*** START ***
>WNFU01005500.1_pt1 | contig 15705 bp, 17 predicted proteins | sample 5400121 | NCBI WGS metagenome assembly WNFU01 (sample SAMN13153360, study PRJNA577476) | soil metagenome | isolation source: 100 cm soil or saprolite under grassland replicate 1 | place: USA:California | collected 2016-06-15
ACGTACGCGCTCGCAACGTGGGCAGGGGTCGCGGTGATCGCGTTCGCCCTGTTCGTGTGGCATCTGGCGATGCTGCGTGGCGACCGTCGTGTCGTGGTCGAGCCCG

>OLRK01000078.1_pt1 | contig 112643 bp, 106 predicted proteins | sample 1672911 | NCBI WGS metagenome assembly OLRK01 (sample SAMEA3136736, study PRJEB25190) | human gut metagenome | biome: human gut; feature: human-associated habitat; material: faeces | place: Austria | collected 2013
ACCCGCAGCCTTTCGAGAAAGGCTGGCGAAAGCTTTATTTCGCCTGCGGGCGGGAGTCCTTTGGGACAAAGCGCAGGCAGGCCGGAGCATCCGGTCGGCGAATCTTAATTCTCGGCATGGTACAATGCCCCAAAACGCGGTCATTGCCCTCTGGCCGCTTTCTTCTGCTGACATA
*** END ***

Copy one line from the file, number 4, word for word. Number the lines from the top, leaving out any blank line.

ACCCGCAGCCTTTCGAGAAAGGCTGGCGAAAGCTTTATTTCGCCTGCGGGCGGGAGTCCTTTGGGACAAAGCGCAGGCAGGCCGGAGCATCCGGTCGGCGAATCTTAATTCTCGGCATGGTACAATGCCCCAAAACGCGGTCATTGCCCTCTGGCCGCTTTCTTCTGCTGACATA